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Sunday, December 4, 2022

Hundreds of crumbling homes in Mérida’s downtown cause concern

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Carlos Rosado van der Gracht
Carlos Rosado van der Gracht
Born in Mérida, Carlos Rosado van der Gracht is a Mexican/Canadian blogger, photographer and adventure expedition leader. He holds degrees in multimedia, philosophy and translation from universities in Mexico, Canada and Norway. Sign up for the Yucatán Roundup, a free newsletter, which delivers the week's top headlines every Monday.
Structurally unsound structures, some of which have already collapsed, are a common sight in Mérida’s Centro. Photo: Lee Steele / Yucatán Magazine

Despite the skyrocketing values of property in Mérida’s Centro Histórico, hundreds of structures risk collapsing or have already done so. 

Currently, over 200 properties in Mérida’s Centro are severely structurally unstable,” says Christian Chan Estrella of Yucatán’s civil protection unit. 

Though some of these properties are in much worse condition than others, they are all potentially dangerous given the risk of collapse.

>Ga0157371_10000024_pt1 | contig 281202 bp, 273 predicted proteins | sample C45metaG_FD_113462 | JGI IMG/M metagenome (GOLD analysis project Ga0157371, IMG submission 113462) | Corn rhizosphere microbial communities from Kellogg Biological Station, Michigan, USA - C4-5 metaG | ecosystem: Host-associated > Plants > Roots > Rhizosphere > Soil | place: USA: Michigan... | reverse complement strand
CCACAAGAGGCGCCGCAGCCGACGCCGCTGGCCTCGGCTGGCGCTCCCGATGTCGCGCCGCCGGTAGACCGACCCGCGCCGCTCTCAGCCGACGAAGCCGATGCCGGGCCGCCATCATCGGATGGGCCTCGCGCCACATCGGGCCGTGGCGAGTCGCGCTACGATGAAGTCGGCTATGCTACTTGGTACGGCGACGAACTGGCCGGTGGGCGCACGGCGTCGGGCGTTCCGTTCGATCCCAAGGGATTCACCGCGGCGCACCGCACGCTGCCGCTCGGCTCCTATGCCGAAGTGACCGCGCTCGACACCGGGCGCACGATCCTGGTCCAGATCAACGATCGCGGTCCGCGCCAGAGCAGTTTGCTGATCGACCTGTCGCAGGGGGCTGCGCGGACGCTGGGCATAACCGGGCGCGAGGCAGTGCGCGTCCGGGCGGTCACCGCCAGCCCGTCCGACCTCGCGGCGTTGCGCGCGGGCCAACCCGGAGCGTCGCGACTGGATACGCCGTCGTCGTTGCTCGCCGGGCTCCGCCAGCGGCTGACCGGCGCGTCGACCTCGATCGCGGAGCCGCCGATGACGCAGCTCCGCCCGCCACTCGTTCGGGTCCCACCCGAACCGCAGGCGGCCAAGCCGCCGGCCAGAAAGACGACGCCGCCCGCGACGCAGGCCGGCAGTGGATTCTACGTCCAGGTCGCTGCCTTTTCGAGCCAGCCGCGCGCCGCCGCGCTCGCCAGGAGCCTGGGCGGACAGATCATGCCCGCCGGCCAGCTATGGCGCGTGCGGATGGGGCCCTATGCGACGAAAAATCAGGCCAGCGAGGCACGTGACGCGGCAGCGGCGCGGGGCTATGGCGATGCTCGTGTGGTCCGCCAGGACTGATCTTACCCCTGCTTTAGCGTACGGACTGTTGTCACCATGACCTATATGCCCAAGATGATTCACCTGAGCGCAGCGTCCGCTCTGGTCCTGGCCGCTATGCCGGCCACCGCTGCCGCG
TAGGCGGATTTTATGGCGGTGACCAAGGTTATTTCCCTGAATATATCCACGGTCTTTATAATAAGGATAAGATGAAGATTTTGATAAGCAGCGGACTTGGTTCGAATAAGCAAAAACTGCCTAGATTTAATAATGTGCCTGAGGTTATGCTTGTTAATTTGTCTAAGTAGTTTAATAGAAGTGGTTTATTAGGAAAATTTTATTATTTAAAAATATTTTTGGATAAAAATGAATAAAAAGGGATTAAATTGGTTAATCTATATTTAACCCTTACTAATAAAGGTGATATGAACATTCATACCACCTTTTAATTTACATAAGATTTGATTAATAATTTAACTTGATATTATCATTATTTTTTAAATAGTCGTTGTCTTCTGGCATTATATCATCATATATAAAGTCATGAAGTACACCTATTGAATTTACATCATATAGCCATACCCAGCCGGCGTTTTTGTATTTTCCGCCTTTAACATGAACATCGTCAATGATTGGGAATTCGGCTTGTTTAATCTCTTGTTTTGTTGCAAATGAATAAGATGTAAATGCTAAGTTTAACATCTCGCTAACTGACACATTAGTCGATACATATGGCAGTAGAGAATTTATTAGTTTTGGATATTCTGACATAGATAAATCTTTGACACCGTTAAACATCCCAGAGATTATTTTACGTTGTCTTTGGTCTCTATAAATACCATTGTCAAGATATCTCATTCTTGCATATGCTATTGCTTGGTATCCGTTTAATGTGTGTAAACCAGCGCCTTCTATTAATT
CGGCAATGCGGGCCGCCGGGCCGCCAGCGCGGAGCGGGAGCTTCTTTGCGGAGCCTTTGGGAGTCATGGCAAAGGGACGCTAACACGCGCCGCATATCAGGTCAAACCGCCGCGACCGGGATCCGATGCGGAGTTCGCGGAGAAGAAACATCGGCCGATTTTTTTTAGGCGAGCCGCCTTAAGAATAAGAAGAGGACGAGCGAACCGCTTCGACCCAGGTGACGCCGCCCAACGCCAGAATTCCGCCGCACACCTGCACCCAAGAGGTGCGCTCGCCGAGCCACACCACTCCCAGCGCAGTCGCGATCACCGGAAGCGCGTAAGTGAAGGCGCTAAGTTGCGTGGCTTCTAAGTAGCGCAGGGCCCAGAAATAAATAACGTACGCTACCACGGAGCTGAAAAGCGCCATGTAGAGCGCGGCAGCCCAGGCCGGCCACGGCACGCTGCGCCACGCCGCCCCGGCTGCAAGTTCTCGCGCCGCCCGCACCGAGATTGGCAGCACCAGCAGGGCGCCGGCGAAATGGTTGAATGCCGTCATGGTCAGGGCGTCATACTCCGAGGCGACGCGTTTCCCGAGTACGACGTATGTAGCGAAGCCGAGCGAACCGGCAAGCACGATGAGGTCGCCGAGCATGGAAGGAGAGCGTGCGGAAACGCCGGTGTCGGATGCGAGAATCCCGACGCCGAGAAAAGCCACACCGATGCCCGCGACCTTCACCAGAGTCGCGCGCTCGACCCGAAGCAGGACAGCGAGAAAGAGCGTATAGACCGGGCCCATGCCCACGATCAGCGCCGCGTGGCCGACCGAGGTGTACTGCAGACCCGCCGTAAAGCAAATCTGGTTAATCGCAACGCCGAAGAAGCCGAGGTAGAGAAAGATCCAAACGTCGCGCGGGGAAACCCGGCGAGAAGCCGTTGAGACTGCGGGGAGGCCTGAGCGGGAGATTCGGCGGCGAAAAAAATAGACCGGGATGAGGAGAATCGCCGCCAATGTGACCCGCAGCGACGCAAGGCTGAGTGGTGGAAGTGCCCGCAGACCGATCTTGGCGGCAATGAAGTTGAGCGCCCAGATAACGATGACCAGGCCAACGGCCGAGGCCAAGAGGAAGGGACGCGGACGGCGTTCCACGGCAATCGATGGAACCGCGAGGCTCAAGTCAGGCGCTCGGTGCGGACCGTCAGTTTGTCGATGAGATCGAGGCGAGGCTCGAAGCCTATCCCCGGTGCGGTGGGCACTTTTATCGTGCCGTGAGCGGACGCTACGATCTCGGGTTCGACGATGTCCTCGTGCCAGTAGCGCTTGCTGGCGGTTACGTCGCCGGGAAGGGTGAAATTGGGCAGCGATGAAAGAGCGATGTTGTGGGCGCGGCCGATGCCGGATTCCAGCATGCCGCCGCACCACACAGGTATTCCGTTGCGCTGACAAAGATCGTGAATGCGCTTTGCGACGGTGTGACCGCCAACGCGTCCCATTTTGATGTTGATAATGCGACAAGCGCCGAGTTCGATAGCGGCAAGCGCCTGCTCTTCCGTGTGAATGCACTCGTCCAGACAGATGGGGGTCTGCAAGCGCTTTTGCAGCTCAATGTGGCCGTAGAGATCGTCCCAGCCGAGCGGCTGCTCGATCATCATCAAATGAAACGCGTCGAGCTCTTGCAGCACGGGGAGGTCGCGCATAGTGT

Experts warn that the longer the problem goes unaddressed the more difficult it will be to resolve, especially given recent issues in the city to do with flooding. 

Recent heavy rains in Mérida have led to heavy flooding in certain parts of town, which have added to the further deterioration of many structures. Photo: Carlos Rosado van der Gracht / Yucatán Magazine

Part of the problem to do with these crumbling properties has to do with the fact that the local government is seldom moved into action to force property owners to take action until it is too late. 

Earlier: Roof caves in at Fantasías Miguel in downtown Mérida

“We have to start making sure that the owners of these properties take responsibility, it can’t all be left up to the government,” said a state legislator, Ana Gabriela Aguilar Ruiz. 

The problem is further compounded by the difficulties associated with structural repairs to structures in Mérida’s historic center.

“The authorities say they want these homes fixed up and they are right. But as soon as you get started you have the INAH to deal with. Of course, there needs to be an oversight to protect cultural heritage, but their bureaucracy often makes it way more difficult than it need to be,” says a source close to Yucatán Magazine who himself works at the INAH. 

It is also the case that there is not much legal precedent in Yucatán for authorities to take over control of an abandoned property unless there has already been an accident  ⁠— though they have the legal powers to do so.

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